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Every investor in Adesto Technologies Corporation (NASDAQ:IOTS) should be aware of the most powerful shareholder groups. Institutions often own shares in more established companies, while it's not unusual to see insiders own a fair bit of smaller companies. We also tend to see lower insider ownership in companies that were previously publicly owned.
Adesto Technologies is not a large company by global standards. It has a market capitalization of US$251m, which means it wouldn't have the attention of many institutional investors. In the chart below below, we can see that institutional investors have bought into the company. Let's delve deeper into each type of owner, to discover more about IOTS.
What Does The Institutional Ownership Tell Us About Adesto Technologies?
Institutions typically measure themselves against a benchmark when reporting to their own investors, so they often become more enthusiastic about a stock once it's included in a major index. We would expect most companies to have some institutions on the register, especially if they are growing.
Adesto Technologies already has institutions on the share registry. Indeed, they own 49% of the company. This implies the analysts working for those institutions have looked at the stock and they like it. But just like anyone else, they could be wrong. It is not uncommon to see a big share price drop if two large institutional investors try to sell out of a stock at the same time. So it is worth checking the past earnings trajectory of Adesto Technologies, (below). Of course, keep in mind that there are other factors to consider, too.
It looks like hedge funds own 19% of Adesto Technologies shares. That worth noting, since hedge funds are often quite active investors, who may try to influence management. Many want to see value creation (and a higher share price) in the short term or medium term. There are a reasonable number of analysts covering the stock, so it might be useful to find out their aggregate view on the future.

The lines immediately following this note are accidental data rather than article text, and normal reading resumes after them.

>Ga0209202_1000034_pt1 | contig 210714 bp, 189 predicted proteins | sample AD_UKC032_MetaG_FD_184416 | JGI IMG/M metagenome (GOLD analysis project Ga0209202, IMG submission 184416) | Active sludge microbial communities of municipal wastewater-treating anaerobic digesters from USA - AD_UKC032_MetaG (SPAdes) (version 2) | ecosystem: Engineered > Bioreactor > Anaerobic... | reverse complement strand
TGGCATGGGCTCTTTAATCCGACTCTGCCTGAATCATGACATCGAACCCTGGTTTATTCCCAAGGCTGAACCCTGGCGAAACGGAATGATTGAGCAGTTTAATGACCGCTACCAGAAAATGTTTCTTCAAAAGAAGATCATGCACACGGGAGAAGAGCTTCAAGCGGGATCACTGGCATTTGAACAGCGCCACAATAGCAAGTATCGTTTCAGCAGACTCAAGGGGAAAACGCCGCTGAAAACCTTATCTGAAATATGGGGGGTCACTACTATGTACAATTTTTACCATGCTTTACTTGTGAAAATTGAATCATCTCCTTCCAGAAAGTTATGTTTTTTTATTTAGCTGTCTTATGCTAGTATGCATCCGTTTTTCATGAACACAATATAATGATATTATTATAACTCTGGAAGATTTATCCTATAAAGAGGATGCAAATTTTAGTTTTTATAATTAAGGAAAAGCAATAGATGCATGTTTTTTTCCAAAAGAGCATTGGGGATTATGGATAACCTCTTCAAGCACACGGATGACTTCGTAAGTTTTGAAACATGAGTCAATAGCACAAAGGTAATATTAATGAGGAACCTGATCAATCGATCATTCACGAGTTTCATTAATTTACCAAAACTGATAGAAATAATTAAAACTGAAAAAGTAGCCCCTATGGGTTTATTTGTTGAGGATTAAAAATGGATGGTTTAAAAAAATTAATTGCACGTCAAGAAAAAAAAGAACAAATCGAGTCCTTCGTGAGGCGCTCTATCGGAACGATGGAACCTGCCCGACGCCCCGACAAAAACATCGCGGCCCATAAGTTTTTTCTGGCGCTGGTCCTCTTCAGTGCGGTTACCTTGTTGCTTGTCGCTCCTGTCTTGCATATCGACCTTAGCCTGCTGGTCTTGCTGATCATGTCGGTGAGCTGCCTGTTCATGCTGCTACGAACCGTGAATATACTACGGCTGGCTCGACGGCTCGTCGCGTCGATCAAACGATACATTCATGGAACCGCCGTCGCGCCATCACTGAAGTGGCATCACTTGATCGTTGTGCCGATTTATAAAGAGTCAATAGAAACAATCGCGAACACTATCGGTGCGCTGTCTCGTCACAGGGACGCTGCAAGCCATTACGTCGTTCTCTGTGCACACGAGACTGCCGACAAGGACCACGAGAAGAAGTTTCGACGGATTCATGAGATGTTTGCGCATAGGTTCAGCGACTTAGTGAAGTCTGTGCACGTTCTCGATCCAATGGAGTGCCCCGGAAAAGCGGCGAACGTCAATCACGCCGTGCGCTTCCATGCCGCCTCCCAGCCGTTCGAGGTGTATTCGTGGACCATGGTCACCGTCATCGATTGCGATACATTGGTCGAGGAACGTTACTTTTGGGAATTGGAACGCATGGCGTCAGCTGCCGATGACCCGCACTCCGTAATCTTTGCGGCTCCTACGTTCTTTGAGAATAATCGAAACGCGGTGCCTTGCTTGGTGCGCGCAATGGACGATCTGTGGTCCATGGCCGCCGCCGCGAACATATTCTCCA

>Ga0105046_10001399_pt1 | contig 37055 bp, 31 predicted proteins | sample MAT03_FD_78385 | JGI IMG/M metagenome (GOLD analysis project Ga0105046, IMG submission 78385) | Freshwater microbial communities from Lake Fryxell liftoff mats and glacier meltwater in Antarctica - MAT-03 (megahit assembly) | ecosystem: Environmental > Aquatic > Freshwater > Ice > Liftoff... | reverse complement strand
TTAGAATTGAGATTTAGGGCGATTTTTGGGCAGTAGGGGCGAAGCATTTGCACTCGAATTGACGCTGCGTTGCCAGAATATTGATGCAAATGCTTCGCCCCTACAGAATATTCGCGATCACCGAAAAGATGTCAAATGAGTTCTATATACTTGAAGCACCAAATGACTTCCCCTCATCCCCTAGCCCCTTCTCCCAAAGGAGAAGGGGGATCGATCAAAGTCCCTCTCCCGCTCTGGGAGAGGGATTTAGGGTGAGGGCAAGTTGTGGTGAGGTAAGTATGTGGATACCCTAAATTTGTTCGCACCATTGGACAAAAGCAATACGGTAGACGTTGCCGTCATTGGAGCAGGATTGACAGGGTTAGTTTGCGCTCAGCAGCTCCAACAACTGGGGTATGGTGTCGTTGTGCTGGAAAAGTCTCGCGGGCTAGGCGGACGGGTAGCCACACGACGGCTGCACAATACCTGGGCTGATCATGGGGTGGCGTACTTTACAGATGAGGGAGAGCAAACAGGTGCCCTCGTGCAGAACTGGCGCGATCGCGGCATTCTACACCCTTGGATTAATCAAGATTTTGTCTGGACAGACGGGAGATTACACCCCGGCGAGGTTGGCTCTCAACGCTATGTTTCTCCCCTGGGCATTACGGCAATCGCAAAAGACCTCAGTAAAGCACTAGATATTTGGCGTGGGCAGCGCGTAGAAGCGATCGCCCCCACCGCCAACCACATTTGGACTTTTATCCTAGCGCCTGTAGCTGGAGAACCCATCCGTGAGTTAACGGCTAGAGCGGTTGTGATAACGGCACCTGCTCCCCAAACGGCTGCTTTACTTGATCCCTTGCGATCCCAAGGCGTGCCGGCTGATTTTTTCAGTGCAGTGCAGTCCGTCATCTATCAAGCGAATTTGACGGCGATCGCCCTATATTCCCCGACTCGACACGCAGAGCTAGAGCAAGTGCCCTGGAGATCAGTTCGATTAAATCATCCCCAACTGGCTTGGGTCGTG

Insider Ownership Of Adesto Technologies
While the precise definition of an insider can be subjective, almost everyone considers board members to be insiders. Management ultimately answers to the board. However, it is not uncommon for managers to be executive board members, especially if they are a founder or the CEO.
Most consider insider ownership a positive because it can indicate the board is well aligned with other shareholders. However, on some occasions too much power is concentrated within this group.
We can see that insiders own shares in Adesto Technologies Corporation. In their own names, insiders own US$11m worth of stock in the US$251m company. Some would say this shows alignment of interests between shareholders and the board. But it might be worth checking if those insiders have been selling.
General Public Ownership
The general public holds a 20% stake in IOTS. While this size of ownership may not be enough to sway a policy decision in their favour, they can still make a collective impact on company policies.
Private Equity Ownership
With a stake of 7.7%, private equity firms could influence the IOTS board. Some investors might be encouraged by this, since private equity are sometimes able to encourage strategies that help the market see the value in the company. Alternatively, those holders might be exiting the investment after taking it public.
I find it very interesting to look at who exactly owns a company. But to truly gain insight, we need to consider other information, too.
I always like to check for a history of revenue growth. You can too, by accessing this free chart of historic revenue and earnings in this detailed graph.
If you are like me, you may want to think about whether this company will grow or shrink. Luckily, you can check this free report showing analyst forecasts for its future.
NB: Figures in this article are calculated using data from the last twelve months, which refer to the 12-month period ending on the last date of the month the financial statement is dated. This may not be consistent with full year annual report figures.
We aim to bring you long-term focused research analysis driven by fundamental data. Note that our analysis may not factor in the latest price-sensitive company announcements or qualitative material.
If you spot an error that warrants correction, please contact the editor at firstname.lastname@example.org. This article by Simply Wall St is general in nature. It does not constitute a recommendation to buy or sell any stock, and does not take account of your objectives, or your financial situation. Simply Wall St has no position in the stocks mentioned. Thank you for reading.